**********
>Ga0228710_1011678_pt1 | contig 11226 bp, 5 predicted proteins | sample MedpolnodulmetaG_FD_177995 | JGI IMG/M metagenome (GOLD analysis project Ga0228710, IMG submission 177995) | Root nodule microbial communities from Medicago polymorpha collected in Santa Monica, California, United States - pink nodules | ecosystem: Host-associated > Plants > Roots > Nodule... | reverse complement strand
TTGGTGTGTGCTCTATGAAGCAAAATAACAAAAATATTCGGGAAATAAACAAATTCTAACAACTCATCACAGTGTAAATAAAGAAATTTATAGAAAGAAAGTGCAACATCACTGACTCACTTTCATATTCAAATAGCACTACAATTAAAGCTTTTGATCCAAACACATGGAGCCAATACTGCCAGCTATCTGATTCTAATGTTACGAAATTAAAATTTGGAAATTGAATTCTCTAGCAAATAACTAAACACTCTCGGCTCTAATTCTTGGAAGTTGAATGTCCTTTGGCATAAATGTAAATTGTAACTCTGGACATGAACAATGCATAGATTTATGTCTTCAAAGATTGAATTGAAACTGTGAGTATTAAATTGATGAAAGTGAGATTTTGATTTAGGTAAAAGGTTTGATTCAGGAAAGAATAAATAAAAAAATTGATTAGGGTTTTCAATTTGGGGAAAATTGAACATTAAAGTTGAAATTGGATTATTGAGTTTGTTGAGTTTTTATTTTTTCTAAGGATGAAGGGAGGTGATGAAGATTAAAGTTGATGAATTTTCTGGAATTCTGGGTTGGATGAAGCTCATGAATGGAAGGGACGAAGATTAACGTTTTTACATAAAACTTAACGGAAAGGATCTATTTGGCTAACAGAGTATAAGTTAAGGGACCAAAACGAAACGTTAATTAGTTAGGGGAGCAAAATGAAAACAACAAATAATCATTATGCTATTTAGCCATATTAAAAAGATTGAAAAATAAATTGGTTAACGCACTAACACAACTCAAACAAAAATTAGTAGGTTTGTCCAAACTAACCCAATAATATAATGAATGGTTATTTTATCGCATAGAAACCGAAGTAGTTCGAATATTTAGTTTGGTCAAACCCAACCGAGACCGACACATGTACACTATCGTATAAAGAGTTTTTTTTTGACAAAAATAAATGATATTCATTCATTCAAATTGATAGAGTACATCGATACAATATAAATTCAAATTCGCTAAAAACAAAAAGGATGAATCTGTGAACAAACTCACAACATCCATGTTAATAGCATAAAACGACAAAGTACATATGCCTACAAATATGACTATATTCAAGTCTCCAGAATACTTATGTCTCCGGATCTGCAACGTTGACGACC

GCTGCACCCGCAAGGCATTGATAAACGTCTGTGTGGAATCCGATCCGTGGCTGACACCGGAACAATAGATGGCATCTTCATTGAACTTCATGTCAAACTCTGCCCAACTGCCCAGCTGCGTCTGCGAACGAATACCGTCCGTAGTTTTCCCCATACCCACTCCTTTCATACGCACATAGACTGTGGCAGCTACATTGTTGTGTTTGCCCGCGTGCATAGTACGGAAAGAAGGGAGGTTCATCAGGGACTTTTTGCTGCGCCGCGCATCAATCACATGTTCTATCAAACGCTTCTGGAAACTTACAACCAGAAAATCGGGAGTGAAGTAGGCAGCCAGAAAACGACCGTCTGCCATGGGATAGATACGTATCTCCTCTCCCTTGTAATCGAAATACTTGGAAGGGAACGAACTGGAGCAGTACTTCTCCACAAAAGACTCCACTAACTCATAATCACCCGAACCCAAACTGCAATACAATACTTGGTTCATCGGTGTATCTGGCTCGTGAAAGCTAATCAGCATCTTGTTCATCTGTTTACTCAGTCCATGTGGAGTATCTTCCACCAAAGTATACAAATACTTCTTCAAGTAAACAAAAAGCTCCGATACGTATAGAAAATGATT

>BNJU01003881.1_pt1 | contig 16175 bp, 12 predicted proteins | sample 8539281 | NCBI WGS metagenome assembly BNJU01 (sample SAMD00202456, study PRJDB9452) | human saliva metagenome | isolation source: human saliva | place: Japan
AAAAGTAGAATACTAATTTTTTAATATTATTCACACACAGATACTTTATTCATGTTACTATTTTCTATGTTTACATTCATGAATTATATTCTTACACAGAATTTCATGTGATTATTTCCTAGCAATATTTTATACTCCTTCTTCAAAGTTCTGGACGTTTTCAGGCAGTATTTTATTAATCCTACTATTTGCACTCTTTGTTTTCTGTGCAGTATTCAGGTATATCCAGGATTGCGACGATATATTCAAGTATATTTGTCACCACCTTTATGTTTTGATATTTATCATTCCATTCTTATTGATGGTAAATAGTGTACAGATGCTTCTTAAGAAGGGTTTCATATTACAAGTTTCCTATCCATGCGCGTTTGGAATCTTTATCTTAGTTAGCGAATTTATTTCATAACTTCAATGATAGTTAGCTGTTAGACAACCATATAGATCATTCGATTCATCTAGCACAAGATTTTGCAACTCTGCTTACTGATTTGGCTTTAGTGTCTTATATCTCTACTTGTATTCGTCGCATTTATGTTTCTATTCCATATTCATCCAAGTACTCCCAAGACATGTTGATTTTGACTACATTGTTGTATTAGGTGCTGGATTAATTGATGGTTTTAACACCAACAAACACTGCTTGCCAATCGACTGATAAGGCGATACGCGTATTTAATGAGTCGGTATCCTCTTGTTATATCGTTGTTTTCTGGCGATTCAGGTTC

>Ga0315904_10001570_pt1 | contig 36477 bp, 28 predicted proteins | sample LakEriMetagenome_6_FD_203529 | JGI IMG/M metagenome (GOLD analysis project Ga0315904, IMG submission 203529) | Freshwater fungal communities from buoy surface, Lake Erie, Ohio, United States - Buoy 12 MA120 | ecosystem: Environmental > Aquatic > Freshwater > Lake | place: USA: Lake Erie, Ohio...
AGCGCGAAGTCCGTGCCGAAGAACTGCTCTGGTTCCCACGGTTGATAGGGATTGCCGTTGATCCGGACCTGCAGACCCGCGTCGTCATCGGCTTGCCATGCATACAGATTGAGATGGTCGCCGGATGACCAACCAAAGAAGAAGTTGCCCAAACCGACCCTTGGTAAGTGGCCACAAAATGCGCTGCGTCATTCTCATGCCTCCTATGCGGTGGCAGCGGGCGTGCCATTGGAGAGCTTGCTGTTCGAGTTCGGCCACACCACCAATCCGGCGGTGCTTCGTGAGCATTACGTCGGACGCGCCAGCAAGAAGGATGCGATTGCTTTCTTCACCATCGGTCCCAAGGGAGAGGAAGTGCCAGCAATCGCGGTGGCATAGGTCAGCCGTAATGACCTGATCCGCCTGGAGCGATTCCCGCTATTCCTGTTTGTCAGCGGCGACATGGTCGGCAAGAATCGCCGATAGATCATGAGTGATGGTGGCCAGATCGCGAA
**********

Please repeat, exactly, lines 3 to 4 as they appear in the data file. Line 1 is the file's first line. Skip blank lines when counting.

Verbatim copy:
GCTGCACCCGCAAGGCATTGATAAACGTCTGTGTGGAATCCGATCCGTGGCTGACACCGGAACAATAGATGGCATCTTCATTGAACTTCATGTCAAACTCTGCCCAACTGCCCAGCTGCGTCTGCGAACGAATACCGTCCGTAGTTTTCCCCATACCCACTCCTTTCATACGCACATAGACTGTGGCAGCTACATTGTTGTGTTTGCCCGCGTGCATAGTACGGAAAGAAGGGAGGTTCATCAGGGACTTTTTGCTGCGCCGCGCATCAATCACATGTTCTATCAAACGCTTCTGGAAACTTACAACCAGAAAATCGGGAGTGAAGTAGGCAGCCAGAAAACGACCGTCTGCCATGGGATAGATACGTATCTCCTCTCCCTTGTAATCGAAATACTTGGAAGGGAACGAACTGGAGCAGTACTTCTCCACAAAAGACTCCACTAACTCATAATCACCCGAACCCAAACTGCAATACAATACTTGGTTCATCGGTGTATCTGGCTCGTGAAAGCTAATCAGCATCTTGTTCATCTGTTTACTCAGTCCATGTGGAGTATCTTCCACCAAAGTATACAAATACTTCTTCAAGTAAACAAAAAGCTCCGATACGTATAGAAAATGATT

>BNJU01003881.1_pt1 | contig 16175 bp, 12 predicted proteins | sample 8539281 | NCBI WGS metagenome assembly BNJU01 (sample SAMD00202456, study PRJDB9452) | human saliva metagenome | isolation source: human saliva | place: Japan